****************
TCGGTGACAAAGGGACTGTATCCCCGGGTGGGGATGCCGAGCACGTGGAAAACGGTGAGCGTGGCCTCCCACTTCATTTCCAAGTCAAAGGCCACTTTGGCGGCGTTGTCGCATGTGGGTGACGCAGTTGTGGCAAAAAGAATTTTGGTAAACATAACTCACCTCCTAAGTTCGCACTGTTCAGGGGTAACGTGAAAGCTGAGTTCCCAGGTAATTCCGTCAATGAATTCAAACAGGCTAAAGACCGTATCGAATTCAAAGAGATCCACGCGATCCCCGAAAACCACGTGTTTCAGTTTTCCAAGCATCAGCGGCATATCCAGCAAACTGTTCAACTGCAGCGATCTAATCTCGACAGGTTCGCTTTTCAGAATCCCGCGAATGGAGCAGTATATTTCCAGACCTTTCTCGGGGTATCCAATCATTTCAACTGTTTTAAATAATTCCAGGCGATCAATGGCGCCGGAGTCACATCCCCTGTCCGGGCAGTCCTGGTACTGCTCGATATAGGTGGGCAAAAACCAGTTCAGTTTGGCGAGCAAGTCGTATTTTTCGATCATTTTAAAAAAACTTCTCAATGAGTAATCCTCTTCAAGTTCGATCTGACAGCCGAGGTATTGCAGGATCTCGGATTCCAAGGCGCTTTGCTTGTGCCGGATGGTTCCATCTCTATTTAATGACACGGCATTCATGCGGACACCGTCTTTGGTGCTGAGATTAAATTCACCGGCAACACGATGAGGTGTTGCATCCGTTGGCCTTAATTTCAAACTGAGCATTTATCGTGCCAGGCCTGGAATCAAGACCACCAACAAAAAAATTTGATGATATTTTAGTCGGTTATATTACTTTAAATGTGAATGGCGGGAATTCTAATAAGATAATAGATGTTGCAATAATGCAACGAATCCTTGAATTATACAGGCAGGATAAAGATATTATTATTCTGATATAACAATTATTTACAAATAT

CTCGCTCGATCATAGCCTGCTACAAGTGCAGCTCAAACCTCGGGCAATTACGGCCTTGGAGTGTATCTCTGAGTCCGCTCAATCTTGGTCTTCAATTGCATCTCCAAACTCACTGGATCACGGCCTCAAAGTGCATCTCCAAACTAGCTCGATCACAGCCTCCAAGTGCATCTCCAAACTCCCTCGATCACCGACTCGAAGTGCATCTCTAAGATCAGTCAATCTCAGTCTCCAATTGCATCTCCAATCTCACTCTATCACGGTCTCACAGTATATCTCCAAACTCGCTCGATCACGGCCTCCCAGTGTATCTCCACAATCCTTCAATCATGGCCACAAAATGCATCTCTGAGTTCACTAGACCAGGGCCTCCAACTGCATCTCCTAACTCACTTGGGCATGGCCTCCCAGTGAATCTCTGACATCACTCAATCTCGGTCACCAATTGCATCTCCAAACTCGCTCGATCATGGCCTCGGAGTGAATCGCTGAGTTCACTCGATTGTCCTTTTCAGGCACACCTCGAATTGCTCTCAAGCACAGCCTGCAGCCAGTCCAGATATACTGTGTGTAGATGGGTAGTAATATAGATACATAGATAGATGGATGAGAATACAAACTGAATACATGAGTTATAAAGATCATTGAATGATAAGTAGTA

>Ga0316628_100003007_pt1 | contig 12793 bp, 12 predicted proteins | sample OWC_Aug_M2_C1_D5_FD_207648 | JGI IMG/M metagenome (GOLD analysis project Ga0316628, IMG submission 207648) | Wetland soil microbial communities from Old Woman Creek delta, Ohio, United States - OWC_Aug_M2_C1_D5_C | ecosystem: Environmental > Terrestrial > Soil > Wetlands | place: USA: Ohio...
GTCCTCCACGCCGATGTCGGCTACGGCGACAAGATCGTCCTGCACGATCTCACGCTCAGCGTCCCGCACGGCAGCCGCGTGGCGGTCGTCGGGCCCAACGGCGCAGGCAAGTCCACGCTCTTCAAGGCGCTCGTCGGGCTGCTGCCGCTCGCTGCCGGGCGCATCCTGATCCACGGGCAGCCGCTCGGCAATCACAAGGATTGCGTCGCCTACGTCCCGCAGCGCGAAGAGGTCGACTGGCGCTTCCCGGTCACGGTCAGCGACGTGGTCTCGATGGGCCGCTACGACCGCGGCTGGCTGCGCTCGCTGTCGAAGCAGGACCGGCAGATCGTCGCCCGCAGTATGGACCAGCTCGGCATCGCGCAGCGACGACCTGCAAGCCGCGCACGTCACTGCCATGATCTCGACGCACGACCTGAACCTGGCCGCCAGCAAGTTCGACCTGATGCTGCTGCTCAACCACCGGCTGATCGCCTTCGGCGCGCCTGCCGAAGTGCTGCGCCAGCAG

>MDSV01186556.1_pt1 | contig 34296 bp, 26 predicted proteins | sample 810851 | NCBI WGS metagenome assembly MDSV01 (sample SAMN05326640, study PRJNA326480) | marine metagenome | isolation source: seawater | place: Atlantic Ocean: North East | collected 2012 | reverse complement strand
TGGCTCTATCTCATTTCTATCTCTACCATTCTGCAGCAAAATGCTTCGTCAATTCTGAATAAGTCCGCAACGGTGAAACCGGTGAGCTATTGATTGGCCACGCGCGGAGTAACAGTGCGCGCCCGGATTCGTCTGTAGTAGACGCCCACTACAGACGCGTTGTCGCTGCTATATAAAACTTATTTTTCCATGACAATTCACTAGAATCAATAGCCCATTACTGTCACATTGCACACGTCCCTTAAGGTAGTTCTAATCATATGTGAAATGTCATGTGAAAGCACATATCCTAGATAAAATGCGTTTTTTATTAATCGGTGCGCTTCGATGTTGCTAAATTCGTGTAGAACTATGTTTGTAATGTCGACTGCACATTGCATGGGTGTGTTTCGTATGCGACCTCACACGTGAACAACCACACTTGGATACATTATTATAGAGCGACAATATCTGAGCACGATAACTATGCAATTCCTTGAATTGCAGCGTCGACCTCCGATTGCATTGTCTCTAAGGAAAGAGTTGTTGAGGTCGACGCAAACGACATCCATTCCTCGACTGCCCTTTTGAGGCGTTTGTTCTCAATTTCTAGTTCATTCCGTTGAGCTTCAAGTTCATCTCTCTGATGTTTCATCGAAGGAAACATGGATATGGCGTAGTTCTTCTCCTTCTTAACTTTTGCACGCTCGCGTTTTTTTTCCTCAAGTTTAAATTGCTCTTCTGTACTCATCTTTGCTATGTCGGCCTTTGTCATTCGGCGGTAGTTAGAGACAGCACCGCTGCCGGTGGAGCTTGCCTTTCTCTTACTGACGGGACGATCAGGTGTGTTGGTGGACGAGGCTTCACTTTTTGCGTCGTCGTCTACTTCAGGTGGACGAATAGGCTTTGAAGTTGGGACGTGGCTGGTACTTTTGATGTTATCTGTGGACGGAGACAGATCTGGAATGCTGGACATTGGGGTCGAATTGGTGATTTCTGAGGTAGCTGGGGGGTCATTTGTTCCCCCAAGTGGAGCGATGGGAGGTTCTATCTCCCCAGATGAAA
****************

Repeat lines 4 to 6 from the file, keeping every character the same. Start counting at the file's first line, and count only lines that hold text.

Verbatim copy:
GTCCTCCACGCCGATGTCGGCTACGGCGACAAGATCGTCCTGCACGATCTCACGCTCAGCGTCCCGCACGGCAGCCGCGTGGCGGTCGTCGGGCCCAACGGCGCAGGCAAGTCCACGCTCTTCAAGGCGCTCGTCGGGCTGCTGCCGCTCGCTGCCGGGCGCATCCTGATCCACGGGCAGCCGCTCGGCAATCACAAGGATTGCGTCGCCTACGTCCCGCAGCGCGAAGAGGTCGACTGGCGCTTCCCGGTCACGGTCAGCGACGTGGTCTCGATGGGCCGCTACGACCGCGGCTGGCTGCGCTCGCTGTCGAAGCAGGACCGGCAGATCGTCGCCCGCAGTATGGACCAGCTCGGCATCGCGCAGCGACGACCTGCAAGCCGCGCACGTCACTGCCATGATCTCGACGCACGACCTGAACCTGGCCGCCAGCAAGTTCGACCTGATGCTGCTGCTCAACCACCGGCTGATCGCCTTCGGCGCGCCTGCCGAAGTGCTGCGCCAGCAG

>MDSV01186556.1_pt1 | contig 34296 bp, 26 predicted proteins | sample 810851 | NCBI WGS metagenome assembly MDSV01 (sample SAMN05326640, study PRJNA326480) | marine metagenome | isolation source: seawater | place: Atlantic Ocean: North East | collected 2012 | reverse complement strand
TGGCTCTATCTCATTTCTATCTCTACCATTCTGCAGCAAAATGCTTCGTCAATTCTGAATAAGTCCGCAACGGTGAAACCGGTGAGCTATTGATTGGCCACGCGCGGAGTAACAGTGCGCGCCCGGATTCGTCTGTAGTAGACGCCCACTACAGACGCGTTGTCGCTGCTATATAAAACTTATTTTTCCATGACAATTCACTAGAATCAATAGCCCATTACTGTCACATTGCACACGTCCCTTAAGGTAGTTCTAATCATATGTGAAATGTCATGTGAAAGCACATATCCTAGATAAAATGCGTTTTTTATTAATCGGTGCGCTTCGATGTTGCTAAATTCGTGTAGAACTATGTTTGTAATGTCGACTGCACATTGCATGGGTGTGTTTCGTATGCGACCTCACACGTGAACAACCACACTTGGATACATTATTATAGAGCGACAATATCTGAGCACGATAACTATGCAATTCCTTGAATTGCAGCGTCGACCTCCGATTGCATTGTCTCTAAGGAAAGAGTTGTTGAGGTCGACGCAAACGACATCCATTCCTCGACTGCCCTTTTGAGGCGTTTGTTCTCAATTTCTAGTTCATTCCGTTGAGCTTCAAGTTCATCTCTCTGATGTTTCATCGAAGGAAACATGGATATGGCGTAGTTCTTCTCCTTCTTAACTTTTGCACGCTCGCGTTTTTTTTCCTCAAGTTTAAATTGCTCTTCTGTACTCATCTTTGCTATGTCGGCCTTTGTCATTCGGCGGTAGTTAGAGACAGCACCGCTGCCGGTGGAGCTTGCCTTTCTCTTACTGACGGGACGATCAGGTGTGTTGGTGGACGAGGCTTCACTTTTTGCGTCGTCGTCTACTTCAGGTGGACGAATAGGCTTTGAAGTTGGGACGTGGCTGGTACTTTTGATGTTATCTGTGGACGGAGACAGATCTGGAATGCTGGACATTGGGGTCGAATTGGTGATTTCTGAGGTAGCTGGGGGGTCATTTGTTCCCCCAAGTGGAGCGATGGGAGGTTCTATCTCCCCAGATGAAA